My nerves were awful last night. Bang Bang Bang, I had my tin hat and was half under the table before I realised it was the woman next


Door Knocking at the door.I shall be glad to get in the RAF for some peace. I’m OK today – theres a raid on now, but I don’t fancy his chances today, both times hes been the visibility has been nil.

I’m moving into an office in the end of a wrecked building Monday – all set for the next lot. There’s a sharp corner to go round to get to the shelters from this new office, I’m going to have a steep wooden banking put up, so I can negotiate it without dropping my speed down to less than 275mph. A man selling corks outside of Parnalls would do a brisk trade during air raids. Don’t worry about us Ken. I can take it, the family can take it, and so can Marge, but it is a bit of a bugger waiting for the next packet.

Your loving and thankful to be alive brother,


27 February 1941
This was the most serious, in terms of casualties, that Yate suffered.

At 14:36hrs. a single Heinkel He111 (G1+CC) of II/KG 27 piloted by Oberleutnant Herman Lohman dropped 7 x 250Kg. high explosive bombs on the Parnall factory.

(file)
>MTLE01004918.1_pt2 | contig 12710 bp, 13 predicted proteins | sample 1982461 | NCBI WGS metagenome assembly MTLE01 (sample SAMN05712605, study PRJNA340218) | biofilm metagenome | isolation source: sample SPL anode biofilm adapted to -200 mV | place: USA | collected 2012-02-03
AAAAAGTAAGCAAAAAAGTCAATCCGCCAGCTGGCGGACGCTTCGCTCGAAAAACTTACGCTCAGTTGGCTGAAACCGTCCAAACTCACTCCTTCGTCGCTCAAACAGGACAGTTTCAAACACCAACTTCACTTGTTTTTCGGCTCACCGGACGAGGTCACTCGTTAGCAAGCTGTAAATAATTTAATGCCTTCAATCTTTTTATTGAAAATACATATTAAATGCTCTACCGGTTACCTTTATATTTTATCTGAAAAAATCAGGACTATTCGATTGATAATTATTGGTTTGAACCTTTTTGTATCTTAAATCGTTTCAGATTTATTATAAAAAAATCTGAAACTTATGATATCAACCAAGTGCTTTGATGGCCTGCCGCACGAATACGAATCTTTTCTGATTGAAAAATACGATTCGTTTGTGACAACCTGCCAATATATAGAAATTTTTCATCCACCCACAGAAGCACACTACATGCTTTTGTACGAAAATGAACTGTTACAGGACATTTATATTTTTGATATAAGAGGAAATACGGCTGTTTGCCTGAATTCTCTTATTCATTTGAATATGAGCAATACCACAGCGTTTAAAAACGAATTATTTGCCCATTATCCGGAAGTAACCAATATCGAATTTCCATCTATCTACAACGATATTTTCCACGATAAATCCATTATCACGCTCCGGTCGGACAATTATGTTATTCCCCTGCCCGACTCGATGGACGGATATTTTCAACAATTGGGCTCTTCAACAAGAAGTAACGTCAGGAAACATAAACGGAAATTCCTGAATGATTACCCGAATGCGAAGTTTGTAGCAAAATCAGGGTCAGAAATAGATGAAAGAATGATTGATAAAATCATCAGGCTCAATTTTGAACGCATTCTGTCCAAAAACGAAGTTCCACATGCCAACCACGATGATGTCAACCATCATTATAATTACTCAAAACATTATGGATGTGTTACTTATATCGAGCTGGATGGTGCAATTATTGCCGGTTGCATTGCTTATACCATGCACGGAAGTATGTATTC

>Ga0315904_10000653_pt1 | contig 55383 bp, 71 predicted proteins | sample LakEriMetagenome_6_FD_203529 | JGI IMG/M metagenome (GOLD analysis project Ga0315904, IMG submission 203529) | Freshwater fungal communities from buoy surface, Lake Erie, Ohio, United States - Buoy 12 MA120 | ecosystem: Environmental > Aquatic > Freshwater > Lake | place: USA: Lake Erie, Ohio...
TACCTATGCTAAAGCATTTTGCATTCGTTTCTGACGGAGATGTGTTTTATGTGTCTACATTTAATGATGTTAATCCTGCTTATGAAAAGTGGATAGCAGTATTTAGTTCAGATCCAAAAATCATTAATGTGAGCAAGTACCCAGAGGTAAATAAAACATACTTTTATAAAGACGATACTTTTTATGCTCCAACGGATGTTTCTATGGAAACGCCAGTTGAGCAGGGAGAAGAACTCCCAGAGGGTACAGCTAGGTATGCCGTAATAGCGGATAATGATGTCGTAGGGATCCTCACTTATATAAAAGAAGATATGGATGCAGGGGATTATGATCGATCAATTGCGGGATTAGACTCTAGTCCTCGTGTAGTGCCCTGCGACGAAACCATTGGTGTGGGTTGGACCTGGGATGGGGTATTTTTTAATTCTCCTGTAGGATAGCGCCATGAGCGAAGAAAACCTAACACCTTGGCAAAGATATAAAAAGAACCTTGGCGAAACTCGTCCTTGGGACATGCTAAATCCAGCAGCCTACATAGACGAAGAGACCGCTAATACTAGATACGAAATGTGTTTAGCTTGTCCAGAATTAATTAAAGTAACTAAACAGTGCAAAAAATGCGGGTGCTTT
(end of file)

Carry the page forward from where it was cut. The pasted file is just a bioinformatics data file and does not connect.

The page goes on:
A number of these bombs had delayed action fuses which exploded about 10 minutes after being dropped. These caused the majority of the casualties.

Oblt. Lohman flew over the target from the north and dropped the bombs from around 100 feet. The result of flying so low was that the aircraft was that Yate air defences hit the plane 15 times with their anti-aircraft fire.
Oblt. Lohman limped his Heinkel back to base at Bourges in France on a single engine.

There were 52 people killed in the raid including 3 people who were never identified.

The daed are remembered on a special memorial in St Mary’s Church in Yate. The Memorial was  erected by the Parnall Aircraft Company.

AMOS, Barbara
BARNES, Thomas Arthur